“That’s true,” said Merlin cautiously. “But it would make me feel better if you did.”
He approached Arthur, and sat carefully against the window ledge. Arthur looked at him, but did not answer.
“I think I know someone who can help,” said Merlin.
“Who?” asked Arthur, perking up.
This was the first hopeful news he had heard all afternoon.
Merlin looked at him. His gaze was oddly intent as his eyes roved over Arthur’s features, almost as if he were looking for something.
“Merlin, get on with it,” Arthur said impatiently.
Merlin’s breathing was fast. Arthur looked at him curiously.
“I think,” Merlin said finally, in a voice only a little louder than a whisper, “That the dragon can help.”
“The dragon,” said Arthur flatly.
Abruptly he was so angry that he could barely see straight.
“Yes,” Merlin confirmed. “The dragon, whom I allowed to escape after I extracted a promise from him not to ever hurt you or yours or Camelot again. The dragon, whom we have heard nothing from in four years. The dragon, who has kept his promise.”
He said the last part defensively, as if trying to convince Arthur that he had made the right choice. Arthur could barely hear him through the rushing sound in his ears.
He breathed evenly, trying to marshal his thoughts. He closed his eyes. This was all too much. Too much, every instant since his father’s eyes had shut a final time. Had his father known this despair? Had he felt this way? Every day? Was this what he had been trying to prepare Arthur for, with each impossible thing he had asked of him?
Arthur did not answer. Almost a full minute passed. Then Merlin spoke again.
“Do not do this to me again,” he said.
Arthur opened his eyes. Merlin looked angry and defiant. Underneath that thin veneer was a desperation that Arthur had only ever seen in condemned men’s eyes.
“I did what I thought was right,” Merlin was saying. “I struck the best bargain I could, without knowing whether I could defeat him. That bargain has proved sound.”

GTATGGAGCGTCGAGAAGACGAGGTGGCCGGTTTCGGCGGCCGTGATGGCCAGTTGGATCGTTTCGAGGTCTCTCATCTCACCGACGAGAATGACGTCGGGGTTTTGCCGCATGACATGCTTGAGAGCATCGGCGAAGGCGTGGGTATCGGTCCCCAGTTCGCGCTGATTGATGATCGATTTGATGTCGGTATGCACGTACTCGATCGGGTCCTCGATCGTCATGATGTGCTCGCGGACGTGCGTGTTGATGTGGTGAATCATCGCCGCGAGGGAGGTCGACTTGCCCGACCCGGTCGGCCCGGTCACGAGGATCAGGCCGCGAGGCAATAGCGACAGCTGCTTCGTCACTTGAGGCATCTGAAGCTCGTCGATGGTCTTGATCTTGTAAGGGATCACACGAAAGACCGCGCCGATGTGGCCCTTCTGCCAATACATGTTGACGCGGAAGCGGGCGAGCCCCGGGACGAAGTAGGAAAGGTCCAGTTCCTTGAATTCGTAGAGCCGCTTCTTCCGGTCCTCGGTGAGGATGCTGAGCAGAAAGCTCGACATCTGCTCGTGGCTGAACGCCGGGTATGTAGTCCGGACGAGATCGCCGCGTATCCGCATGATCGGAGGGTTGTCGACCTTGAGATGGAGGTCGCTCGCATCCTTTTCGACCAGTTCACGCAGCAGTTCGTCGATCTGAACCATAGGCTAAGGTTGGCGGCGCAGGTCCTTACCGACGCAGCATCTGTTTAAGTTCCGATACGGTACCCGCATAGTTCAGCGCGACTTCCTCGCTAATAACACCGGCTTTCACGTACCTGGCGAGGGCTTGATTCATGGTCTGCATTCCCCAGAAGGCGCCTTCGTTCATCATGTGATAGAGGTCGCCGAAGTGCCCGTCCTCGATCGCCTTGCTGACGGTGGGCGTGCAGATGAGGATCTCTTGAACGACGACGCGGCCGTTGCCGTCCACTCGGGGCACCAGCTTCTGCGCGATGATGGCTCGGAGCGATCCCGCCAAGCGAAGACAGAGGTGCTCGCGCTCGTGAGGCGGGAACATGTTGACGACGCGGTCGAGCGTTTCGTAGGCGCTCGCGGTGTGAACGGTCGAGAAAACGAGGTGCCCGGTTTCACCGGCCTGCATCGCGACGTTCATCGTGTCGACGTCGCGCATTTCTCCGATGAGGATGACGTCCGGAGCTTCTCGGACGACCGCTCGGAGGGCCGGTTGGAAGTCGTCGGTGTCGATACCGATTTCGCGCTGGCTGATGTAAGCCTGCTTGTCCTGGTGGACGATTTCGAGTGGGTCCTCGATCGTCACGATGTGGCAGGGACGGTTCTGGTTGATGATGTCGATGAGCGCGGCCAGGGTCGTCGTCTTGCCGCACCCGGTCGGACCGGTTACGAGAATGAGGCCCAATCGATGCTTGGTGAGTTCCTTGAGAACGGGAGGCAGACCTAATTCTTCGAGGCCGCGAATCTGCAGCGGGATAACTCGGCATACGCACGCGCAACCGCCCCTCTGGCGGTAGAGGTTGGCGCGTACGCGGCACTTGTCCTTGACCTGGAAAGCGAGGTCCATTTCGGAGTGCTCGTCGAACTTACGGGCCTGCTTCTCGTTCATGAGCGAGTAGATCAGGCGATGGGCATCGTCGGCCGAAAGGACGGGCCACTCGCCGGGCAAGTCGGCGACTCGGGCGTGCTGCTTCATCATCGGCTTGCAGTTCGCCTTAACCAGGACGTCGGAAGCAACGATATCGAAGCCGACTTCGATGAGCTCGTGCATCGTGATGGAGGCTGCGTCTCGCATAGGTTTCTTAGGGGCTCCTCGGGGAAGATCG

“Yes,” said Arthur.
At the sound of his voice all the fight seemed to go out of Merlin. Only a pervasive, thirsty-looking relief remained.
“Yes,” Arthur repeated. “I suppose you did. And I’ve got enough on my plate without your revelations about dragons, so we’ll deal with this at a more appropriate time.”
His mention of deferring the issue seemed to make Merlin nervous again, but he nodded.
“Do you think you can find it? Him?” Arthur asked, referring to the dragon as Merlin had.
“Yes,” said Merlin. “I have no idea where, but yes. Can you keep people from panicking here until we know more?”
Arthur gave him a flat look.
“All right, all right,” said Merlin placatingly.
He stood up from the window ledge and headed towards the small room at the front of Arthur’s bedchamber. There was a rustling sound and a few loud clatters, and Merlin emerged in a travelling cloak, clutching a small satchel.
“Be as fast as you can possibly be,” Arthur said, willing to accept that he did not know how long he could stall.
“I will,” said Merlin.
Merlin shouldered his small pack and turned towards the door. As he walked away, Arthur fought an irrational urge to ask him to come back, even though Merlin was still in the room.
Go, Arthur had said, as if it were that simple. But what if Merlin didn’t come back? What if something happened before he could come back, and his coming back made no difference to anyone here?
When he reached the door, though, Merlin suddenly stopped walking. His hand was flat on the wood, ready to push it outwards, but he did not do so. His entire body was curved, almost as if he were a stooping old man.